Against a backdrop of heatwaves and droughts in certain parts of the world, and record rainfall and devastating floods in others, a one-billion-dollar development in Oman is literally building a better future, for the Sultanate of Oman, the Middle East, and the global population at large.
Upon completion in 2025, The Sustainable City - Yiti in Oman – a partnership between Diamond Developers and Oman Tourism Development Company (OMRAN Group) – will be the largest operational sustainable community in the world, while creating tangible environmental, economic and social benefits for the country.
In an interview with Observer, Ammar al Kharusi, Development Director, Yiti Tourism Development Company says: “As we can see over the world, climate change is having a dramatic impact on our everyday lives. The time when adopting sustainable habits was a choice has come and gone, it is imperative we all play our part in tackling this major issue. At The Sustainable City Yiti, we are doing just that and collaborating to drive environmental, social and economic benefits within Oman.”
In line with the goals of the Oman Vision 2040, a wide-ranging blueprint for economic and social development over the next two decades, The Sustainable City - Yiti will not only contribute toward the country’s climate change agenda, but also provide more employment, additional housing, boost the tourism industry and put Oman on the world stage when it comes to future industries and sustainability.
The in-country value of the project extends beyond the expected creation of 900 direct and indirect jobs, with the potential for local businesses and SMEs to reap the rewards of The Sustainable City - Yiti.
Using eco-friendly materials, the development, which is strategically located in the capital, Muscat, harbors real ambitions to be the first Net Zero Carbon community in Oman by 2040. Built over one million square metres, it will include 1,657 residential units, and will comprise 300 villas and 1,225 apartments, as well as 132 luxury serviced apartments.
The city will play a significant role in avoiding carbon emissions across Oman by producing clean energy, adopting clean mobility solutions like autonomous shuttles and electric cars, and deploying EV charging stations around the project to accelerate EV adoption.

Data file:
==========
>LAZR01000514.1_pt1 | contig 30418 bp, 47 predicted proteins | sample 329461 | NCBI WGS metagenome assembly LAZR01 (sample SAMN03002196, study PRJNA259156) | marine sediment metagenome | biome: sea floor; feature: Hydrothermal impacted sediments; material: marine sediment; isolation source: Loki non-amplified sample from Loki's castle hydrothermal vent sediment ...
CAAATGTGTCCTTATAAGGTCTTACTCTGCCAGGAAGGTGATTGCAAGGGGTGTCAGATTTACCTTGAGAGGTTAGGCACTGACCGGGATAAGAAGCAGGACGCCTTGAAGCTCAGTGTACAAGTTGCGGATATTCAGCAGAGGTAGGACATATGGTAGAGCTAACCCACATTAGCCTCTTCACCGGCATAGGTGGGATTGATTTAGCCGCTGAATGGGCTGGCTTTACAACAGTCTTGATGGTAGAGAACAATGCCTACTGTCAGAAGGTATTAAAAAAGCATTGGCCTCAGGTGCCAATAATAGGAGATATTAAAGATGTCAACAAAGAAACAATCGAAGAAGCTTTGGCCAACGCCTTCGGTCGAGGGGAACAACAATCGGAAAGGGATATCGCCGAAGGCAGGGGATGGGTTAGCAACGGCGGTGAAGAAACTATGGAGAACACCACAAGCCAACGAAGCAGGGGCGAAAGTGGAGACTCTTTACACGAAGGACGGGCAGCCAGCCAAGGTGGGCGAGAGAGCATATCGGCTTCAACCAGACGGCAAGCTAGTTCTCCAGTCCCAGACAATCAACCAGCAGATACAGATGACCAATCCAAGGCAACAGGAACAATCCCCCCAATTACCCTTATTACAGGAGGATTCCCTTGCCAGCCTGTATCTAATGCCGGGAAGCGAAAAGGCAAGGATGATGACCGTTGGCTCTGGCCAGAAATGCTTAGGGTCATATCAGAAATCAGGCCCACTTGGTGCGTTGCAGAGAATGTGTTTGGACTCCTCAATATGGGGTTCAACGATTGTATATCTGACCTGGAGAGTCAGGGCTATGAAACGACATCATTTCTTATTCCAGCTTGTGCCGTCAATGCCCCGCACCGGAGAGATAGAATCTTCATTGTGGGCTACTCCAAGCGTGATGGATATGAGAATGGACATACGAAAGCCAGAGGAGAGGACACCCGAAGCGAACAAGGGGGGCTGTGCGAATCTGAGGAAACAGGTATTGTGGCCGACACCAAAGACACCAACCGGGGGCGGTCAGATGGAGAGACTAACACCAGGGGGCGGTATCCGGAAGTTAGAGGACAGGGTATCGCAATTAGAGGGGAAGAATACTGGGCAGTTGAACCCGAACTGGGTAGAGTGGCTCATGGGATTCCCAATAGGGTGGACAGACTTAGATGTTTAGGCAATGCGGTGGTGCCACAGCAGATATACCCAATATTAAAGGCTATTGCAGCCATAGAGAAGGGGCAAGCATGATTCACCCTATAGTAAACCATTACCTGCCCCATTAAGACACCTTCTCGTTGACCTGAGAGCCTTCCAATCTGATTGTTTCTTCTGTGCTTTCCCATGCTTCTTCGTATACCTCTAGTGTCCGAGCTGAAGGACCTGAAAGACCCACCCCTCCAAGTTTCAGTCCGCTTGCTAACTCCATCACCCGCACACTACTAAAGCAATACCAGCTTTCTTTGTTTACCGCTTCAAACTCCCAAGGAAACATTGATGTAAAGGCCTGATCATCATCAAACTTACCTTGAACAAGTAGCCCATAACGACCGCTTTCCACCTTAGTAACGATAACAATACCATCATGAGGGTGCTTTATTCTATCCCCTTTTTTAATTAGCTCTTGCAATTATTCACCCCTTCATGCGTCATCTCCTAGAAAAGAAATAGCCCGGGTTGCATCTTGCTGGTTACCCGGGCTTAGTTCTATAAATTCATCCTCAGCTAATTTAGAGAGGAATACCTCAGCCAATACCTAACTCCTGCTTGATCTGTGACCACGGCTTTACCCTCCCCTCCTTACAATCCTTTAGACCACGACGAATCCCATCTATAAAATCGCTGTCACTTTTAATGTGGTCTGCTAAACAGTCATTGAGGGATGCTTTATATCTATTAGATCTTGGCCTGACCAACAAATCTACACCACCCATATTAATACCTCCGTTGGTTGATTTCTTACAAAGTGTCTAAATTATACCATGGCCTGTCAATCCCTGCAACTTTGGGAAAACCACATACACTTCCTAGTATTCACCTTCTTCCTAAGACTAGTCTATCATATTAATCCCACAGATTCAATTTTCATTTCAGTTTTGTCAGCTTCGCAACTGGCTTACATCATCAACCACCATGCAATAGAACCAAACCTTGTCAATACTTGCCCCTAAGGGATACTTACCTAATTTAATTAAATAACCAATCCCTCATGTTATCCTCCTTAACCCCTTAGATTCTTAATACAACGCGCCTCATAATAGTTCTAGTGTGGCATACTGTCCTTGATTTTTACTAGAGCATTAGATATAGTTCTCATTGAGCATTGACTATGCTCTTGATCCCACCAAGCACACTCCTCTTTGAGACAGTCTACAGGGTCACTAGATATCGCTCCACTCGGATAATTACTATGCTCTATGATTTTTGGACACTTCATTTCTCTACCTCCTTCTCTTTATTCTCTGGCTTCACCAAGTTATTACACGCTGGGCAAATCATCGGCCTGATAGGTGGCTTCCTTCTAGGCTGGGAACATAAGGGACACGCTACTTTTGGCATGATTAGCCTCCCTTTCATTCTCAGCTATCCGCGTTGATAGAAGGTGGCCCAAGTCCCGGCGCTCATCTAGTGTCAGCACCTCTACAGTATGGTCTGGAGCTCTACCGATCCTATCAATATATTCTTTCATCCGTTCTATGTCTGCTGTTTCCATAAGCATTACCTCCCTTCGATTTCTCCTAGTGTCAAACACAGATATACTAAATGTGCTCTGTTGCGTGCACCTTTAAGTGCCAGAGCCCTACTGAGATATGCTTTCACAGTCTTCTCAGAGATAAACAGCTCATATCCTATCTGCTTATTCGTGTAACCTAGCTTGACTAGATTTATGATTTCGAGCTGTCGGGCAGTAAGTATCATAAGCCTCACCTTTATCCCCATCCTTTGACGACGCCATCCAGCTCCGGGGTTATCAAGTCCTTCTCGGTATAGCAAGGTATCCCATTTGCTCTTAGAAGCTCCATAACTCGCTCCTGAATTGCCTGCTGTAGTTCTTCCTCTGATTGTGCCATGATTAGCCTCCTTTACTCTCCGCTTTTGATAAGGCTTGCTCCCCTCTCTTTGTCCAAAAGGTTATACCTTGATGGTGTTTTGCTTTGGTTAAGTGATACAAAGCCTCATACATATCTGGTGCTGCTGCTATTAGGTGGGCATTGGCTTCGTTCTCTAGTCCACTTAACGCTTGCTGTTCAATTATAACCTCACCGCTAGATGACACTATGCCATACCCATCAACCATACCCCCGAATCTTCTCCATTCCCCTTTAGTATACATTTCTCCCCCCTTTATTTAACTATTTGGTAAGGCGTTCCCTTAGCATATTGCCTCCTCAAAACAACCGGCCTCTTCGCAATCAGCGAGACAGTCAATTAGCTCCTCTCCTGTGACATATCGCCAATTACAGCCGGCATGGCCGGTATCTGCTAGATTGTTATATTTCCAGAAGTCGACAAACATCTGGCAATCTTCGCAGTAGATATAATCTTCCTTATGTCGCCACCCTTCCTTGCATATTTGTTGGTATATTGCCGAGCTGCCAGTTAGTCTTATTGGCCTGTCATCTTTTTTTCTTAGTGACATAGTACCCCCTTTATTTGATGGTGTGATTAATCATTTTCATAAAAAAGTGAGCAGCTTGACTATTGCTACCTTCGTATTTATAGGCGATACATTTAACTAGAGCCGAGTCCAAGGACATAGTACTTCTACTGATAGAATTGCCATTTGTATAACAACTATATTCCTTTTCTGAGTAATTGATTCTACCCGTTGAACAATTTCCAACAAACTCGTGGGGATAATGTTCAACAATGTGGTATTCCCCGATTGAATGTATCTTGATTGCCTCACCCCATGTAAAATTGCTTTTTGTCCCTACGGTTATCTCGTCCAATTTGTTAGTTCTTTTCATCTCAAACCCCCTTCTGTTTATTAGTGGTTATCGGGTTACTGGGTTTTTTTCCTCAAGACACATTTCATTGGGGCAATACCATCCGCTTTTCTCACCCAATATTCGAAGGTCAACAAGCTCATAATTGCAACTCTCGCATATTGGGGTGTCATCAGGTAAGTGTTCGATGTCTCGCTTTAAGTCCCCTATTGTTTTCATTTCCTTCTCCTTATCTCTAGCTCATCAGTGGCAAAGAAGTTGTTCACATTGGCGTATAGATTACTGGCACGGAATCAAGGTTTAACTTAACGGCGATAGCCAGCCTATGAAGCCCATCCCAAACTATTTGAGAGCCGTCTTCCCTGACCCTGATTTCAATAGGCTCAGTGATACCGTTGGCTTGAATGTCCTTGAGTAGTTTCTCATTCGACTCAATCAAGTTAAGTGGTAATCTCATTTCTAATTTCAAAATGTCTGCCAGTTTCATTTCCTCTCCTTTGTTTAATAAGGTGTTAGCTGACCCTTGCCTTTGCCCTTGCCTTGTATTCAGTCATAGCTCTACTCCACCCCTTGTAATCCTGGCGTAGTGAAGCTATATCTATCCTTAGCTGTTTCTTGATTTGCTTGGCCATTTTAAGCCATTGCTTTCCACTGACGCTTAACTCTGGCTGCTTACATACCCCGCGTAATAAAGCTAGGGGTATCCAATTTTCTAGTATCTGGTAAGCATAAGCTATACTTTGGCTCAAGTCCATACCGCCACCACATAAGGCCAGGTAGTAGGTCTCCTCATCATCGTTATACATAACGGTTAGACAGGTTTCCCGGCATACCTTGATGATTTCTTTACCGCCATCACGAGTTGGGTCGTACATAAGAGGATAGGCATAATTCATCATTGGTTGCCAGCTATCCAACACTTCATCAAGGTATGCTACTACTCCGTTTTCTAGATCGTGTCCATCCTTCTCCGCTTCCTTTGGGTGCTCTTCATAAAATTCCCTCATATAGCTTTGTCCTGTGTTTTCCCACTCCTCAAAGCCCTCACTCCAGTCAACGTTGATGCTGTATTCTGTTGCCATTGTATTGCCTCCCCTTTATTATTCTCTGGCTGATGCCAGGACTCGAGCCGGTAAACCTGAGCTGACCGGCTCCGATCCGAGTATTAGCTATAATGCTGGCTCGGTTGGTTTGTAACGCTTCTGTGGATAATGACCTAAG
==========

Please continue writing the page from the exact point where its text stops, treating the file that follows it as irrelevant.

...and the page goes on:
It aims to rely on renewable energy — both solar and biogas — and achieve the highest waste diversion rates along with waste & water recycling. The recycled water will be used to irrigate a productive urban landscape, and the resulting vegetation will keep the city cooler.
By creating a live-work-thrive city, that is green, energy efficient, and people-centric, community residents will be encouraged to support a culture of sustainability through involvement in urban farming, community gardening, and separating waste at source.
Ammar al Kharusi added: “Essentially this is a city within a city, that is being built on a philosophy of social inclusion, with an emphasis on nature and wellbeing. The population will be diverse with mixed housing typologies to suit different needs, ages, and incomes.”
The city follows the blueprint for low-carbon living that was pioneered by the first ‘The Sustainable City’, which opened in Dubai in 2016. This model ensures a reduction in carbon footprint, from design to operation, using disruptive innovation to achieve transformational societal change.
At the award-winning Dubai development, home to over 2,700 residents, each house produces 25 to 30 kWh per day, 365 days per year; wastewater is 100% recycled and reused for irrigation; each house produces hot water using solar water heaters on the roof; and the entire development is powered by 10 MW peak of photovoltaic modules covering 600,000 square feet of rooftops and carparks – drastically reducing electricity bills compared to conventional housing.
Salah Habib, Chief Executive Officer at Diamond Developers said: “We learned many lessons from our inaugural project in Dubai, which has made a significant impact on the quality of lives of residents living within the community. We have taken the best practices of that development, made additional improvements, and replicated them at The Sustainable City - Yiti to ensure we reach our own targets and exceed all expectations across Oman.”
Fundamentally, the city is aligning with the UN Sustainable Development Goals, adopted in 2015 by all UN member states, the shared blueprint for peace and prosperity for people and the planet, now and into the future. The 17 Sustainable Development Goals (SDGs) include improving health and education, reducing inequality, and spur economic growth – with the overarching goal to tackle climate change.
“Tackling the climate crisis cannot be done alone, it’s up to everyone, governments, businesses and members of the public to work together so we can all enjoy a better future.”
The The Sustainable City - Yiti also backs Oman’s National Tourism Strategy (NTS), which was launched back in 2016 with the goal of increasing international arrivals to the country to 11.7 million visitors annually, up from 2.6 million arrivals in 2015. It also aims to boost the contribution tourism makes to Oman’s GDP to more than 6%.
Salah Habib concluded: “We are confident that this development will further enhance the tourism offering in Oman. With our particular support for eco-tourism, the project will feature a four-star neighbourhood hotel with 204 rooms, a five-star resort with 170 rooms and a range of restaurants, numerous leisure facilities, and beachfront access. The diverse needs of visitors are further catered for through the luxury serviced apartments for long stay visitors and residents.”